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    Author(s): John H. Klungness; Roland GleisnerDoreen MannKaren L. Scallon; J.Y. Zhu; Eric G. Horn; Louis L. Edwards
    Date: 2005
    Source: TAPPI journal. Vol. 5, no. 4 (2006): pages 17-22
    Publication Series: Miscellaneous Publication
    PDF: Download Publication  (205 KB)


    We used SilviScan analysis and tracheid measurement to evaluate the effect of suppressed growth on the fundamental properties of wood fiber. Suppressed growth reduced cell tracheid length, but the high content of mature wood may translate into longer fibers overall. In pilot-scale refining experiments, blending 25% chips from small-diameter trees (SMD) with 75% mill wood chips produced slightly better quality pulp compared with pulp from a control mill wood chip sample. The pulp from the SMD mix had slightly lower shives and fines content than that of the control pulp. Handsheets from the SMD mix pulp had improved tensile strength and optical properties compared with the control. We conclude that suppressed growth trees are superior to normal growth trees for thermomechanical pulp production because of uniformity in cell geometry, thin cell walls, and higher content of mature wood. Moreover, the thin cell walls of suppressed growth trees may require less refining intensity or energy to produce good quality pulp.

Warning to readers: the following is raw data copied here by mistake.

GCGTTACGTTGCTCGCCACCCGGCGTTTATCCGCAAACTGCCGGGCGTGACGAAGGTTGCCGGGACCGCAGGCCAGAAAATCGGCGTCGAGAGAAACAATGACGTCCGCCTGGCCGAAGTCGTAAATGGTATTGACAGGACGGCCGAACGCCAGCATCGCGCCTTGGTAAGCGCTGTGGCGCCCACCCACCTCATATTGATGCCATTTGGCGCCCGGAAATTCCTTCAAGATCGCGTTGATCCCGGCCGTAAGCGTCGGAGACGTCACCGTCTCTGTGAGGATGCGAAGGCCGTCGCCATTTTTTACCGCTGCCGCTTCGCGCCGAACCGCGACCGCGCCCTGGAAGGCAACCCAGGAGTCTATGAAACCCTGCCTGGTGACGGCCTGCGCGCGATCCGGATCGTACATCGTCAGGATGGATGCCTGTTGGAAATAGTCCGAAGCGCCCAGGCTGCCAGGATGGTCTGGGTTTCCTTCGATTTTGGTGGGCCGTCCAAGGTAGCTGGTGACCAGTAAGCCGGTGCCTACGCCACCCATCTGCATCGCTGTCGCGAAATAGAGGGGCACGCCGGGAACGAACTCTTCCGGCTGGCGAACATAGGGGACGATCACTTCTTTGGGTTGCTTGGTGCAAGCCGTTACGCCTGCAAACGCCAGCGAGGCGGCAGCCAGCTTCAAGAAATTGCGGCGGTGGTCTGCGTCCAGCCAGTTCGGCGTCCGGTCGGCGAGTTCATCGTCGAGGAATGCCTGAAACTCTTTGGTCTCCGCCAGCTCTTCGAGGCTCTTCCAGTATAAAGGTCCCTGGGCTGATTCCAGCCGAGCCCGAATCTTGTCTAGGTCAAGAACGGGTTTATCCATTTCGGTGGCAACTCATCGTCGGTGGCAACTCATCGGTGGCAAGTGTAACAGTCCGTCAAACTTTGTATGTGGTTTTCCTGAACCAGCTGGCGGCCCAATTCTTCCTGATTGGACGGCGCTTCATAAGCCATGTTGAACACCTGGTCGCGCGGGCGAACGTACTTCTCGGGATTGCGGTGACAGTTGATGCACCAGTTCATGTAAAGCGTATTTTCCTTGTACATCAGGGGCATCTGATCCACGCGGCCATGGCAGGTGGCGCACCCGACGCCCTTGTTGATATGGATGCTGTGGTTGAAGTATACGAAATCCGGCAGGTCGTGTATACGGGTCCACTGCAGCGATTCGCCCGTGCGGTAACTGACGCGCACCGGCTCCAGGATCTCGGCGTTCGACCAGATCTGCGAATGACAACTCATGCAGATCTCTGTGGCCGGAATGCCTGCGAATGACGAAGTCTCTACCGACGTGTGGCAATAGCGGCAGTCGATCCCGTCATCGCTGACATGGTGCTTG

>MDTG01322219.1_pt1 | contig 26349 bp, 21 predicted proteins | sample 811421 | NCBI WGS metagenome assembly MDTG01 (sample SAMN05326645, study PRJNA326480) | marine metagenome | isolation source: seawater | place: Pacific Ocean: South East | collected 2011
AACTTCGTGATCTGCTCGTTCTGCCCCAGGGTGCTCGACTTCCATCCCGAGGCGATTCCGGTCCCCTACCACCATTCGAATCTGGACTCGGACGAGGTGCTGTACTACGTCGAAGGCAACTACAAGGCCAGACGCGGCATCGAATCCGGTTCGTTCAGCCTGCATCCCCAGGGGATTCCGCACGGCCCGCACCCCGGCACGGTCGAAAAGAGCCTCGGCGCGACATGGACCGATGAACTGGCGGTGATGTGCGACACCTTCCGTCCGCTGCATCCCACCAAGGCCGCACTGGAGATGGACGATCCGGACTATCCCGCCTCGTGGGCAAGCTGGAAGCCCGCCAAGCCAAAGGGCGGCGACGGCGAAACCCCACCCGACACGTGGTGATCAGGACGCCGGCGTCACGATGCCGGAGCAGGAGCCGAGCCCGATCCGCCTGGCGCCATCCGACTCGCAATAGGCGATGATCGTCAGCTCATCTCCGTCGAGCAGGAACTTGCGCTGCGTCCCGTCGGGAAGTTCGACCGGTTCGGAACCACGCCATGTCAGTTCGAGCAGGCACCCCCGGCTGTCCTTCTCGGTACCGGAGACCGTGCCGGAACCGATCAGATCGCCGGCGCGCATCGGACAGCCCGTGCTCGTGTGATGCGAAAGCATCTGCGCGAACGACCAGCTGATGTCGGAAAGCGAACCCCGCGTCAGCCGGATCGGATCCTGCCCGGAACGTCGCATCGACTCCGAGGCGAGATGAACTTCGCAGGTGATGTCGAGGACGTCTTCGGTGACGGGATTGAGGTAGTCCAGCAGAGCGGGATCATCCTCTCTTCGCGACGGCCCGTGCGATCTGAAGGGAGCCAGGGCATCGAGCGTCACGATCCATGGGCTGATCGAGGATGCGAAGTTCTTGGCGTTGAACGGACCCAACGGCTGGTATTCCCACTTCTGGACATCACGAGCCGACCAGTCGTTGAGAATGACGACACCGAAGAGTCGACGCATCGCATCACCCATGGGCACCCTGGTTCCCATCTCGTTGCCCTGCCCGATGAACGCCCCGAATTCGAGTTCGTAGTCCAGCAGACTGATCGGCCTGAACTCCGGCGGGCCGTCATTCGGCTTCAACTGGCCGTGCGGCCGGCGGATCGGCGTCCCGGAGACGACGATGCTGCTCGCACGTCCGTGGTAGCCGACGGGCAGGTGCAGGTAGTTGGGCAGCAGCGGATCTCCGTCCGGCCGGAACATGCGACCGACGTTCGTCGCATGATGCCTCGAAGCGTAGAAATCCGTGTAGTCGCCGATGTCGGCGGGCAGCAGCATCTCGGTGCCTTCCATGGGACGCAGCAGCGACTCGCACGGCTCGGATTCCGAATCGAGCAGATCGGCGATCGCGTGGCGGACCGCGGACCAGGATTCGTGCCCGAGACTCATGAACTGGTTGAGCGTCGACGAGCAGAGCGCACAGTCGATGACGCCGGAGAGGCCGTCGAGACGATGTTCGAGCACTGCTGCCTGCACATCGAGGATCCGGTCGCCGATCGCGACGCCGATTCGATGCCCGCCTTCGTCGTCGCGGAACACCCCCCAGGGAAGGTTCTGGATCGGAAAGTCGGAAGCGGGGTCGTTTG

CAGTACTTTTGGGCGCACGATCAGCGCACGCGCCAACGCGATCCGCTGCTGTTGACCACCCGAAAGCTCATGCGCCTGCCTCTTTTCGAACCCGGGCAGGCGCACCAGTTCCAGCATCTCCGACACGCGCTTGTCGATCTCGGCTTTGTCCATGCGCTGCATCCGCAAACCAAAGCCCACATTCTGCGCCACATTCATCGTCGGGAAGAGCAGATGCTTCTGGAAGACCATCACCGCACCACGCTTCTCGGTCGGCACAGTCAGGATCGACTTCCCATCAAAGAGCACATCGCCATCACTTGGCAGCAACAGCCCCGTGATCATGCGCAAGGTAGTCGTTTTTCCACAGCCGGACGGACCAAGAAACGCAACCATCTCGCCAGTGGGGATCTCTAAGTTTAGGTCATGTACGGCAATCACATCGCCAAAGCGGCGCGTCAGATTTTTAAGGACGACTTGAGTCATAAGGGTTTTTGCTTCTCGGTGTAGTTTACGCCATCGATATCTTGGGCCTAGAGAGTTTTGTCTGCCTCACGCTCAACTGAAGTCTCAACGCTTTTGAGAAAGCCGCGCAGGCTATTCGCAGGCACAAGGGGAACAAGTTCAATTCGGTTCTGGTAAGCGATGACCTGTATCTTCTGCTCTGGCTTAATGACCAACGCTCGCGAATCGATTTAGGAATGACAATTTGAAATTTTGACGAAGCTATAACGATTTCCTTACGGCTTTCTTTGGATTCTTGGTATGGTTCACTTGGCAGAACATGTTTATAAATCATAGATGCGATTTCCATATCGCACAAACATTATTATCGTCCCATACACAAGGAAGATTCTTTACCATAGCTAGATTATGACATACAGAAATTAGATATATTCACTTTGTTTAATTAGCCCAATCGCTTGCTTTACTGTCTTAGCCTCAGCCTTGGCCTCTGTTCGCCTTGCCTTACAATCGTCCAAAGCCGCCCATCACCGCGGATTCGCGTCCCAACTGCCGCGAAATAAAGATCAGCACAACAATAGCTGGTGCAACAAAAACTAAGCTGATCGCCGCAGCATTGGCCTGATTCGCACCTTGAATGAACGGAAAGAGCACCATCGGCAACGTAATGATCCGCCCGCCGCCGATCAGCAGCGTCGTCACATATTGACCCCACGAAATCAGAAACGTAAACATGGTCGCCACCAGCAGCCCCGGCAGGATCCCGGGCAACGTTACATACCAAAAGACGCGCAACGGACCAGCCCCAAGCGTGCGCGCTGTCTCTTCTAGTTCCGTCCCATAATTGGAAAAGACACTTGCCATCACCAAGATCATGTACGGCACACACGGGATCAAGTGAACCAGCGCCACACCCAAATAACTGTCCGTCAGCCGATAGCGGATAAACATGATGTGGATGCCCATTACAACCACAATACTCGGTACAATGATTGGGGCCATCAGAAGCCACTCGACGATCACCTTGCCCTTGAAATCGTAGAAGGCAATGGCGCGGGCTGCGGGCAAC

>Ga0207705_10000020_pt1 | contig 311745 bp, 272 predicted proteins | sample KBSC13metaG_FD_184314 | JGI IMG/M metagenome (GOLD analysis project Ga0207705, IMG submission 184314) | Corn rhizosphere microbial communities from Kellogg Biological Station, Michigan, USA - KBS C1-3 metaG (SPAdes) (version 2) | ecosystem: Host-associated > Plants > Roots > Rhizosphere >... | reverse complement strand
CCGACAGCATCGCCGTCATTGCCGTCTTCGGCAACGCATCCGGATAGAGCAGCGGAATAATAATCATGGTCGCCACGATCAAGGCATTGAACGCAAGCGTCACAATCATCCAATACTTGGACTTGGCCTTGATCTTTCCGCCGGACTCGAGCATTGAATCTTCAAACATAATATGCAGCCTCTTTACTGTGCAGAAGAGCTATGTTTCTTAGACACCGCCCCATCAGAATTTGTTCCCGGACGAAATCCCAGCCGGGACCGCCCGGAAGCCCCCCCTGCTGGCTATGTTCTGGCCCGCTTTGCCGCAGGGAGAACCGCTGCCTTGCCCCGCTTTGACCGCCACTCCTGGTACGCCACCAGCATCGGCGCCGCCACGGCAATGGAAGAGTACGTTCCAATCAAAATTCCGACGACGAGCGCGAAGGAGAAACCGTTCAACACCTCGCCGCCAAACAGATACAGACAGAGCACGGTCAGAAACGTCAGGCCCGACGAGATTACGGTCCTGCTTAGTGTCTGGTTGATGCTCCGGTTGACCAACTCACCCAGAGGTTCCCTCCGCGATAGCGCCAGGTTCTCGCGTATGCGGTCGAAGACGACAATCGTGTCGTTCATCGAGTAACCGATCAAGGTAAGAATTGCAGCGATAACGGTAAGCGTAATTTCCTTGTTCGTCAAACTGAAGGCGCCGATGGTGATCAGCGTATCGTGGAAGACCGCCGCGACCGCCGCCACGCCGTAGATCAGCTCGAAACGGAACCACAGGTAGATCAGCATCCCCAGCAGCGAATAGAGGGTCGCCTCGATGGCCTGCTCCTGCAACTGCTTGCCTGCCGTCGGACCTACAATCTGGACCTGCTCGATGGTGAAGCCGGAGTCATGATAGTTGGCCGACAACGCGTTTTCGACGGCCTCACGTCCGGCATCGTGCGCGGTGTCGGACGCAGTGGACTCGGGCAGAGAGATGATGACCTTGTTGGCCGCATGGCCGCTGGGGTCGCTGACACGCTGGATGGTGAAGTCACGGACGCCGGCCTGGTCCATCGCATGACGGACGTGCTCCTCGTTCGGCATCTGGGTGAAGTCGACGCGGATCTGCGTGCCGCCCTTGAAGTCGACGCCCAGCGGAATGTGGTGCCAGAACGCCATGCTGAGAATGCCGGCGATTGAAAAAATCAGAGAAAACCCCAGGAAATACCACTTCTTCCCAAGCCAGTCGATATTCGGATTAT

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    Klungness, John H.; Gleisner, Roland; Mann, Doreen; Scallon, Karen L.; Zhu, J.Y.; Horn, Eric G.; Edwards, Louis L. 2005. Evaluation of forest thinning materials for TMP production. TAPPI journal. Vol. 5, no. 4 (2006): pages 17-22


    TMP, thermomechanical pulping, thinning, Douglas fir, lodgepole pole, small-diamter timber, small timbers

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